by Breanna Beers
[Editor’s Note: The following contains major spoilers for “The Right Stuff” Season 1, Episode 5]
As we enter the second half of the series, “The Right Stuff” is only improving. Episode five is by far the most engaging, most suspenseful and most cohesive watch of the show so far.
Up to this point, each episode in this series has felt disconnected from the others. While their isolated vignettes are supposed to be pushing the plot along, there’s never the satisfaction of feeling the story really going anywhere. We’re spending time with characters but not really investing in them.
By contrast, episode five not only contributes to the development of the overall story but also has its own self-contained arc with a gratifying beginning, middle and end. Yet instead of being isolated from the larger story, it builds on previous episodes, contributes to the show’s overall theme, and effectively sets up the second half of the series. I cared more about what happened in this one episode than the previous four combined.
The filmmaking in this episode is radically improved, especially compared to the first three episodes. We actually stick with our characters in one location for several minutes rather than jumping every 30 seconds from character to character in wildly different contexts. We have the time to commit to an emotional buildup and payoff, to actually see our characters interact with one another, and to have a coherent story instead of a collection of anecdotes.
Honestly, before this episode, I had forgotten that the main tension of the show was supposed to be about which member of the Mercury Seven would be chosen to go to space first. The astronauts (and the show, for that matter) have gotten so caught up in petty drama and self-indulgent navel-gazing that the actual reason for their competitive posturing got lost somewhere in the mix.
The episode opens with an (albeit melodramatic) vignette of the astronauts waiting for the administration’s announcement before cutting to three days prior. This conference room scene bookends the episode. It’s not a shockingly original technique, but it is deployed effectively to serve a strong purpose within the story.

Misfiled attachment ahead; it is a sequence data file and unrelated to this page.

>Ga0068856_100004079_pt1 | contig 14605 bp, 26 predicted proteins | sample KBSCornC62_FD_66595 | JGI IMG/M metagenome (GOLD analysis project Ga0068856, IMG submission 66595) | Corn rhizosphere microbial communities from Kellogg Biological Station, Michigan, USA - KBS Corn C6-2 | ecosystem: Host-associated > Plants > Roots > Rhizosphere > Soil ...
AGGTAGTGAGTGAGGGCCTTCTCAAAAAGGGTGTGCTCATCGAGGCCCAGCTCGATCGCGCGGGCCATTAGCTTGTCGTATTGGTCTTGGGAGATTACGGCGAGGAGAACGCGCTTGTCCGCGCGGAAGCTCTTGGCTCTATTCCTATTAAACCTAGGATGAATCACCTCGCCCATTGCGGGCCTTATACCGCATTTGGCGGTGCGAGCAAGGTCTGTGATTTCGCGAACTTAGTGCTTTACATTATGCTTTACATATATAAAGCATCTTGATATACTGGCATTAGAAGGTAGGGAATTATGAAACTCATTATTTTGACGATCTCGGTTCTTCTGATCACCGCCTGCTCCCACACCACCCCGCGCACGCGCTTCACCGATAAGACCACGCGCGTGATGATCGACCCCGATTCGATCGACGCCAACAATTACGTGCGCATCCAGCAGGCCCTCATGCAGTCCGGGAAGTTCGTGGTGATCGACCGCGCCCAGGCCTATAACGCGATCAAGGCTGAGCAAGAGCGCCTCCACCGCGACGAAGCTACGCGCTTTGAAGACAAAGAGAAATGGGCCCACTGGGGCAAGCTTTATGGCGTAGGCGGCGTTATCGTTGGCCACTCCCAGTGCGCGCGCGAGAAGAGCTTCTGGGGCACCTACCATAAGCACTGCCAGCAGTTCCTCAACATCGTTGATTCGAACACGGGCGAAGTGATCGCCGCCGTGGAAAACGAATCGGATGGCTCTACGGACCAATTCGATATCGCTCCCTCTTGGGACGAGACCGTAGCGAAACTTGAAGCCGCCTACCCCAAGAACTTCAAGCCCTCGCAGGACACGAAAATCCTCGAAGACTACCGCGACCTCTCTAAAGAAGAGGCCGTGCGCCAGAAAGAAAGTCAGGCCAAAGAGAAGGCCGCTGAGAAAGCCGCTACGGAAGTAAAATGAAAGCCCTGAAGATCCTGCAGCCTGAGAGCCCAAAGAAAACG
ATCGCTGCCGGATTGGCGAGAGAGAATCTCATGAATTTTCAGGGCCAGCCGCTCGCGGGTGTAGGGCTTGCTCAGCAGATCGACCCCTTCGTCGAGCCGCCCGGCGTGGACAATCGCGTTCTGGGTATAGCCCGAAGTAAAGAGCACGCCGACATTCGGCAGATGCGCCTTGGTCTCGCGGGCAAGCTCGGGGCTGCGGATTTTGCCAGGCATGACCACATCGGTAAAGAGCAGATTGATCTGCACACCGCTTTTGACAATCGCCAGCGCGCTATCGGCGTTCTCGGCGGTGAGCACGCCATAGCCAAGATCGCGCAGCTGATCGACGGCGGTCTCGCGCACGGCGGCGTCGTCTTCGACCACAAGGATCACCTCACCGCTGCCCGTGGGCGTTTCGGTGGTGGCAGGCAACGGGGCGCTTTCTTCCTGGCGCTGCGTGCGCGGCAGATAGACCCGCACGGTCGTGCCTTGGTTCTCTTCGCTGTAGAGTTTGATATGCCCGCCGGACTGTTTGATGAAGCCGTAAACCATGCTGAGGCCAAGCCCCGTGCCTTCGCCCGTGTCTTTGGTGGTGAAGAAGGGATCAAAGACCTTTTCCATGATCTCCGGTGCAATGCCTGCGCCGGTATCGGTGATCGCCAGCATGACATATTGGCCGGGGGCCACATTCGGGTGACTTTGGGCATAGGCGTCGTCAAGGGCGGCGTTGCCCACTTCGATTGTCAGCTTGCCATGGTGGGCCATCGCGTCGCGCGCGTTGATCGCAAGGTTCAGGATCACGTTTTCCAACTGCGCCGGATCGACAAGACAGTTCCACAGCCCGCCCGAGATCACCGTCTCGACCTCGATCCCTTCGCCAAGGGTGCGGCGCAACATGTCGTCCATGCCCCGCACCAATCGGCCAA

First, it resets the primary motivation that will drive the story forward, tying the conflict of the episode into the broader theme of the series. The primary arc of the episode begins with a focus on the astronauts’ tense but growing camaraderie. When competitiveness later destroys that trust, the specific moment is connected back to the arc of the show as a whole.
Additionally, those two identical shots at the beginning and end of the episode highlight the significance of the context we’ve been given in the intervening forty minutes. A scene that initially provided incidental information at the beginning carries intense emotional weight now that we’ve seen the events that lead up to it.
Episode five made me unambiguously root for characters I previously wasn’t sure I even liked. For once, we get to see the astronauts enjoying each other outside of the context of clubs, women and immature, egotistical competition. Instead, they escape a publicity party to share a drink around a campfire and tell pilot stories.
Wonder of wonders, John Glenn (Patrick J. Adams) even joins them, and not only that, he even drinks something that isn’t water! He’s vulnerable instead of posturing in their conversation, and the team responds well, validating him instead of tearing him down.
In fact, this scene allows a cathartic character moment for each of our three protagonists: we see Glenn included, Gordon Cooper (Colin O’Donoghue) forgiven, and Alan Shepard (Jake McDorman) brooding. Yet it happens with all the astronauts together rather than in solo vignettes, a brief moment of friendship that feels relieving more than anything else. It’s one of the longest scenes in the show so far at a full six and a half minutes, and it earns every second of it.